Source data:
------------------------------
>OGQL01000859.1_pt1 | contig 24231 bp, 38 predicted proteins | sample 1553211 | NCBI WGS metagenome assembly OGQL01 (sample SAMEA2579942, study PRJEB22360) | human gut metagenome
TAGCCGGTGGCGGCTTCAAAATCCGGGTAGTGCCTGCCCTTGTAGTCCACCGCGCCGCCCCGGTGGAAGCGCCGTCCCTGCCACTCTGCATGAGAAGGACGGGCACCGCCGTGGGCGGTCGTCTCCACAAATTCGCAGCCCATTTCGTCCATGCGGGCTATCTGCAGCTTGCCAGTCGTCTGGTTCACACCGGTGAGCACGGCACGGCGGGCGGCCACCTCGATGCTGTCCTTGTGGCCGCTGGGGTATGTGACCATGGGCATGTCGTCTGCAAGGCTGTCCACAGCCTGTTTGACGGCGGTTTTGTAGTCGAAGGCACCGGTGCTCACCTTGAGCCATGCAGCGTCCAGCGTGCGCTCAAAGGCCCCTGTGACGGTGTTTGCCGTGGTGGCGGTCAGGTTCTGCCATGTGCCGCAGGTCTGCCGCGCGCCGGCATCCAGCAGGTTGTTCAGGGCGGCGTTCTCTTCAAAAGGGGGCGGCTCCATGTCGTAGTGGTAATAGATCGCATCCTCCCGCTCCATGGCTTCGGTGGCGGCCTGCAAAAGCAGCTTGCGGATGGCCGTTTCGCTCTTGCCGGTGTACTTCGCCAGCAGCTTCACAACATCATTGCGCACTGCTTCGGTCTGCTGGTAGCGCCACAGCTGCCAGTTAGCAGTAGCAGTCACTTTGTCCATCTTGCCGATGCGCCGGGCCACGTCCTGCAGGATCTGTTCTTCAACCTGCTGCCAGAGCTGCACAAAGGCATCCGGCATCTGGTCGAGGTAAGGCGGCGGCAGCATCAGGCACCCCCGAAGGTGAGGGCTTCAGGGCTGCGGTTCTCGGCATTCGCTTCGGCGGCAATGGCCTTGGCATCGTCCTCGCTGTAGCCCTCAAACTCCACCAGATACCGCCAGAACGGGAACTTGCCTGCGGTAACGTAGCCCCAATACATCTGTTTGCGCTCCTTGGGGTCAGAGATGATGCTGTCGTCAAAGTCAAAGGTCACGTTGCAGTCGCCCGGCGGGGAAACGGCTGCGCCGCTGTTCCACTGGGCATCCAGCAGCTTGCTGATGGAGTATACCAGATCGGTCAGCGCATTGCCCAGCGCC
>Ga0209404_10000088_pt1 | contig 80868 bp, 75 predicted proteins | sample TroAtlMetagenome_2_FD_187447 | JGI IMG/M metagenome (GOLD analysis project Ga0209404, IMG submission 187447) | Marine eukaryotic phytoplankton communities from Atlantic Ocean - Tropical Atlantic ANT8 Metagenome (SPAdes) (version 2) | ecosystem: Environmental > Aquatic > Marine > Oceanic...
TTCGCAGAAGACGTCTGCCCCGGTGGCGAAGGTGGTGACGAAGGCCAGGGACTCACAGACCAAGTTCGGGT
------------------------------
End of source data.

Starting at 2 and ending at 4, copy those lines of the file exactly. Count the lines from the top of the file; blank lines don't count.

TAGCCGGTGGCGGCTTCAAAATCCGGGTAGTGCCTGCCCTTGTAGTCCACCGCGCCGCCCCGGTGGAAGCGCCGTCCCTGCCACTCTGCATGAGAAGGACGGGCACCGCCGTGGGCGGTCGTCTCCACAAATTCGCAGCCCATTTCGTCCATGCGGGCTATCTGCAGCTTGCCAGTCGTCTGGTTCACACCGGTGAGCACGGCACGGCGGGCGGCCACCTCGATGCTGTCCTTGTGGCCGCTGGGGTATGTGACCATGGGCATGTCGTCTGCAAGGCTGTCCACAGCCTGTTTGACGGCGGTTTTGTAGTCGAAGGCACCGGTGCTCACCTTGAGCCATGCAGCGTCCAGCGTGCGCTCAAAGGCCCCTGTGACGGTGTTTGCCGTGGTGGCGGTCAGGTTCTGCCATGTGCCGCAGGTCTGCCGCGCGCCGGCATCCAGCAGGTTGTTCAGGGCGGCGTTCTCTTCAAAAGGGGGCGGCTCCATGTCGTAGTGGTAATAGATCGCATCCTCCCGCTCCATGGCTTCGGTGGCGGCCTGCAAAAGCAGCTTGCGGATGGCCGTTTCGCTCTTGCCGGTGTACTTCGCCAGCAGCTTCACAACATCATTGCGCACTGCTTCGGTCTGCTGGTAGCGCCACAGCTGCCAGTTAGCAGTAGCAGTCACTTTGTCCATCTTGCCGATGCGCCGGGCCACGTCCTGCAGGATCTGTTCTTCAACCTGCTGCCAGAGCTGCACAAAGGCATCCGGCATCTGGTCGAGGTAAGGCGGCGGCAGCATCAGGCACCCCCGAAGGTGAGGGCTTCAGGGCTGCGGTTCTCGGCATTCGCTTCGGCGGCAATGGCCTTGGCATCGTCCTCGCTGTAGCCCTCAAACTCCACCAGATACCGCCAGAACGGGAACTTGCCTGCGGTAACGTAGCCCCAATACATCTGTTTGCGCTCCTTGGGGTCAGAGATGATGCTGTCGTCAAAGTCAAAGGTCACGTTGCAGTCGCCCGGCGGGGAAACGGCTGCGCCGCTGTTCCACTGGGCATCCAGCAGCTTGCTGATGGAGTATACCAGATCGGTCAGCGCATTGCCCAGCGCC
>Ga0209404_10000088_pt1 | contig 80868 bp, 75 predicted proteins | sample TroAtlMetagenome_2_FD_187447 | JGI IMG/M metagenome (GOLD analysis project Ga0209404, IMG submission 187447) | Marine eukaryotic phytoplankton communities from Atlantic Ocean - Tropical Atlantic ANT8 Metagenome (SPAdes) (version 2) | ecosystem: Environmental > Aquatic > Marine > Oceanic...
TTCGCAGAAGACGTCTGCCCCGGTGGCGAAGGTGGTGACGAAGGCCAGGGACTCACAGACCAAGTTCGGGT